The Betamax effect part 3

Electric cars

Lightning Electric Car
Next Post

So what other early options were swept aside by petrol driven engines? The electric motor driven car is surely a latter-day invention, product of recent concerns about emissions and pollution. In fact, neither concerns about air quality nor electric powered vehicles are new.

The first electric cars were made in 1880 (although some experimental prototypes were created as early as the 1830s). London designer Thomas Parker (also responsible for the electrification of the London Underground) produced a production electric vehicle in 1884 and over the next few years electric vehicles became a popular choice. Parker's vehicle ran on his own design of high density rechargeable batteries. The rechargeable batteries of the era were lead-acid batteries (invented in 1859) and this was not to change - apart from tweaking - for decades.

Electric vehicles were most popular in the US, where, by 1900, 38% of cars were electric vehicles, 40% were steam powered whilst only 22% were petrol fuelled. Electric vehicles were valued as cleaner, quieter and more economical than petrol driven cars even back in the early twentieth century.

However, within twenty years, their fortunes were to dwindle. The early electric vehicles were the victims of dual forces of oil discovery and the Ford Model T. Oil provided a plentiful (and cheap) fuel whilst Henry Ford's invention of the mass production process for cars reduced the manufacturing costs of vehicles enabling them to be marketed at a lower price and bought by many more people.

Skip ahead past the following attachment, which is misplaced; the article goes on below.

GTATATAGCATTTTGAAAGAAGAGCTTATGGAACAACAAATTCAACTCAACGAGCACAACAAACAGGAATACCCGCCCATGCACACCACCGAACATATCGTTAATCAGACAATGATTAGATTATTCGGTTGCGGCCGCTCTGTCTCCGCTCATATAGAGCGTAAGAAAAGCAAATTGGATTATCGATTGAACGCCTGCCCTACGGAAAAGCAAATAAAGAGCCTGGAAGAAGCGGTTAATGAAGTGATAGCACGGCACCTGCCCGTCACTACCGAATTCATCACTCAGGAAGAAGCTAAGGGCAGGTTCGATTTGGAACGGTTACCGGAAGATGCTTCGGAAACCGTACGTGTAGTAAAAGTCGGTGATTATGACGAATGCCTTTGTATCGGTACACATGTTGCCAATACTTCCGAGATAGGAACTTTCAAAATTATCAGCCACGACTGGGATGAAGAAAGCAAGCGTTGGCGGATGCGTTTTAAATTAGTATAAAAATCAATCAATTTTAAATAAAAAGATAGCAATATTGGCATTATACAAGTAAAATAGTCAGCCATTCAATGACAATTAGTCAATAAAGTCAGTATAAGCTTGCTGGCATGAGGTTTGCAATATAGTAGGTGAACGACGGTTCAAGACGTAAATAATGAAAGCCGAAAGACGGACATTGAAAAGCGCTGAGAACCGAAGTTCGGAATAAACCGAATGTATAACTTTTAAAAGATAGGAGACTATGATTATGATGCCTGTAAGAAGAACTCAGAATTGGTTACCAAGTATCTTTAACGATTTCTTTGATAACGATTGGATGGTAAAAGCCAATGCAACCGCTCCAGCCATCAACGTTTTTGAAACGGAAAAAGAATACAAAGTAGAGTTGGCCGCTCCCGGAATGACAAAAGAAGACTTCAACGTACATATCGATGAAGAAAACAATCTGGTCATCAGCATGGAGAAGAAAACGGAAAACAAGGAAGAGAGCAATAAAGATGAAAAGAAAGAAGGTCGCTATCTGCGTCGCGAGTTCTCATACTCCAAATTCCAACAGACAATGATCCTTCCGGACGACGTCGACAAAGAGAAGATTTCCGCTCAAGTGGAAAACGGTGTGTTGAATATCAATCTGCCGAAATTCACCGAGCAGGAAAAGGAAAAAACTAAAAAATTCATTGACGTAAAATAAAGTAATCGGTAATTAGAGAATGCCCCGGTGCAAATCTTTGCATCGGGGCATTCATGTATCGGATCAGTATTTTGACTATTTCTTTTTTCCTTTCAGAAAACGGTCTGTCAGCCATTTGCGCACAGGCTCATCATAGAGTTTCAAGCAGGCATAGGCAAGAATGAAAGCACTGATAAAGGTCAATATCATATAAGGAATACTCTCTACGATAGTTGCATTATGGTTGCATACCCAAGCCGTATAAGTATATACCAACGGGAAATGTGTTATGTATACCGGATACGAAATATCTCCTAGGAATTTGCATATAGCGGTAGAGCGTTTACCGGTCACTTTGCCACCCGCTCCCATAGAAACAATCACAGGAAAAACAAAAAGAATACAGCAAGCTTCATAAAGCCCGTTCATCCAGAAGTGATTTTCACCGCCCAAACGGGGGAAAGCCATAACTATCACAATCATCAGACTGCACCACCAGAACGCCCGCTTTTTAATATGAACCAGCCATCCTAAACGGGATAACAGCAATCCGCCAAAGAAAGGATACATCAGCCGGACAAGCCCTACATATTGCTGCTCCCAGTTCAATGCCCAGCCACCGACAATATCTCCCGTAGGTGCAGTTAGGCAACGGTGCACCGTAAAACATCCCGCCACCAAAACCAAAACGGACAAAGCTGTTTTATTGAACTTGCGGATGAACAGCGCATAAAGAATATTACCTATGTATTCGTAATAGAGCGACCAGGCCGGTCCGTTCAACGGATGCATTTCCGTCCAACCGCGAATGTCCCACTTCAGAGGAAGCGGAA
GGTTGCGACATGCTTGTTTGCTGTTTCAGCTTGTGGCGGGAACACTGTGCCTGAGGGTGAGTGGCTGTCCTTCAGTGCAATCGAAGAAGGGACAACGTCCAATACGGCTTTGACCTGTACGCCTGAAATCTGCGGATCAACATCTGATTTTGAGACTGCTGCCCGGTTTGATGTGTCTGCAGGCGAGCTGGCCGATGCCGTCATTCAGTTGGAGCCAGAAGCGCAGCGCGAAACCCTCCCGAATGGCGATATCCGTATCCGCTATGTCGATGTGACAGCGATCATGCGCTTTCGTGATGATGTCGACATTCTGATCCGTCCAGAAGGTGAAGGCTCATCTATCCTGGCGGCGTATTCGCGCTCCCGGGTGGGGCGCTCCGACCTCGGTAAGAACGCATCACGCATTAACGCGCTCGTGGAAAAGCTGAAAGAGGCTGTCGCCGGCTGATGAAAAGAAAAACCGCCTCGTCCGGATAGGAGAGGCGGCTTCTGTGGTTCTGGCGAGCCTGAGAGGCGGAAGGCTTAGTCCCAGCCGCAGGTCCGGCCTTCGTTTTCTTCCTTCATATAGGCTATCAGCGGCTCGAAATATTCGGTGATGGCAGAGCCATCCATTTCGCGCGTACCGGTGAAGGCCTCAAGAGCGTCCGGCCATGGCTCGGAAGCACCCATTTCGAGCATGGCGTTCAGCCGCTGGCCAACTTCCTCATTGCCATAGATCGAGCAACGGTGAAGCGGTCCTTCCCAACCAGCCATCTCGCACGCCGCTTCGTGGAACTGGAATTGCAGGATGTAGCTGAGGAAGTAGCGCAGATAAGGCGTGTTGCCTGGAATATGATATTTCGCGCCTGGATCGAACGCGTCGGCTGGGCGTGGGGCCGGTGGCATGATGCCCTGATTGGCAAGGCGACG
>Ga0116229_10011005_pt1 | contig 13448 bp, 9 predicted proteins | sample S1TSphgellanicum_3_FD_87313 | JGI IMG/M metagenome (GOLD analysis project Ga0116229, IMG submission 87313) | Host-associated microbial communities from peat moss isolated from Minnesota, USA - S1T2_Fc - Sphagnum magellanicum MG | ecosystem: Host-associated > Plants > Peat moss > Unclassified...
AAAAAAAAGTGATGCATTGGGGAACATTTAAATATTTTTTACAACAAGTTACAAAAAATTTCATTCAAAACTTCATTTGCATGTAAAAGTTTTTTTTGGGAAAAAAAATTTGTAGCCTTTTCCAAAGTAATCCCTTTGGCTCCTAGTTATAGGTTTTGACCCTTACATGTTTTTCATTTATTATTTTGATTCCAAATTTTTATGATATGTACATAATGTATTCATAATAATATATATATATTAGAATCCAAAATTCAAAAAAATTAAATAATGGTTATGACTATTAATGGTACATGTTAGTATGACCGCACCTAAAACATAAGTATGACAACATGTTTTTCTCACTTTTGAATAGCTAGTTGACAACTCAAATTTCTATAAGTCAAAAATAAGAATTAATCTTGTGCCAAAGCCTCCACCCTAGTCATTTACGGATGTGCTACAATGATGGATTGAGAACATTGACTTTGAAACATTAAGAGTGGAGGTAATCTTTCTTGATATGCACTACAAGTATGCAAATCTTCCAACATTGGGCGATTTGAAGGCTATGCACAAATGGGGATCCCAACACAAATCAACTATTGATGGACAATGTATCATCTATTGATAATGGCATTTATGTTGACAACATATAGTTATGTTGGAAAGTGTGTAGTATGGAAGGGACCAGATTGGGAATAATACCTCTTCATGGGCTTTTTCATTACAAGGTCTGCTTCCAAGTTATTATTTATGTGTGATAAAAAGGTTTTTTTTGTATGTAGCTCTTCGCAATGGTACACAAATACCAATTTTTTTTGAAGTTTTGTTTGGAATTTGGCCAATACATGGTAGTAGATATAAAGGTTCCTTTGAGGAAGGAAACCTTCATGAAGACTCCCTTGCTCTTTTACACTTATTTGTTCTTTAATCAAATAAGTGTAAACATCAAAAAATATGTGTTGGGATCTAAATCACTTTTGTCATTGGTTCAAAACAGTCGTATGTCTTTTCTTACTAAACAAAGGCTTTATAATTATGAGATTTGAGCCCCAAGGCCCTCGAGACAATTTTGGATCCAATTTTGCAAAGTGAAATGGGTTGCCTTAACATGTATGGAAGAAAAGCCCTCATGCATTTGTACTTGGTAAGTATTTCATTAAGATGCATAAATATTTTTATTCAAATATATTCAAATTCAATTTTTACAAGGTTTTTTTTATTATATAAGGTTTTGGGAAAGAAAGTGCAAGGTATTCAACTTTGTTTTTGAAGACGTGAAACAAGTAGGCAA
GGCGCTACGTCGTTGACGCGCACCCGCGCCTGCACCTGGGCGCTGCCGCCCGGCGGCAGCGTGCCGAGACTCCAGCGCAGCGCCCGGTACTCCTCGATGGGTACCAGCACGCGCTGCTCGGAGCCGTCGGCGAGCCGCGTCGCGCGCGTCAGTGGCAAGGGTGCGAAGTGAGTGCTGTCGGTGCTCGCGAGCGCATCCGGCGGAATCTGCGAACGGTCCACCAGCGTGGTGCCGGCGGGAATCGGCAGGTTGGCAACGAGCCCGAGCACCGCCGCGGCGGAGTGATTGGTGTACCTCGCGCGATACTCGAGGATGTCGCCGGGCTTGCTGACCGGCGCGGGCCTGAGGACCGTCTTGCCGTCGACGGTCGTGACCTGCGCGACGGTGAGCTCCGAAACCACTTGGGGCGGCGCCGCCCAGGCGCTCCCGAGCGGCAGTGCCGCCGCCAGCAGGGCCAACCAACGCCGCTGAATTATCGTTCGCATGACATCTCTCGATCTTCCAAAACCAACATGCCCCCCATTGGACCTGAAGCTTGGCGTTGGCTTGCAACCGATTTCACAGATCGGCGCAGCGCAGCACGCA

And as the Model T's star rose, the fortunes of the internal combustion engine rose with it. With these efficiently produced petrol vehicles retailing at less than half the price of electric vehicles, it's not surprising that they were in the ascendency. The infrastructure for refuelling developed in parallel with the growth in production and use, similarly outstripping that for electric motor driven cars. With refuelling concerns and shorter ranges, electric vehicles were limited to city use - although battery exchange programmes were launched that potentially extended the journeys electric vehicles could make, they were too late. The very popularity of petrol cars made them the dominant force, all but wiping out electric vehicles within twenty years.

Electric cars have seen sporadic revivals of interest throughout the twentieth century - but none that really took hold until the 1990s. If you want more about contemporary electric vehicle development, look no further than this blog - and our posts on electric vehicles and Tesla's amazing battery development.

by Beate Kubitz at 31 Mar 2015, 00:00 AM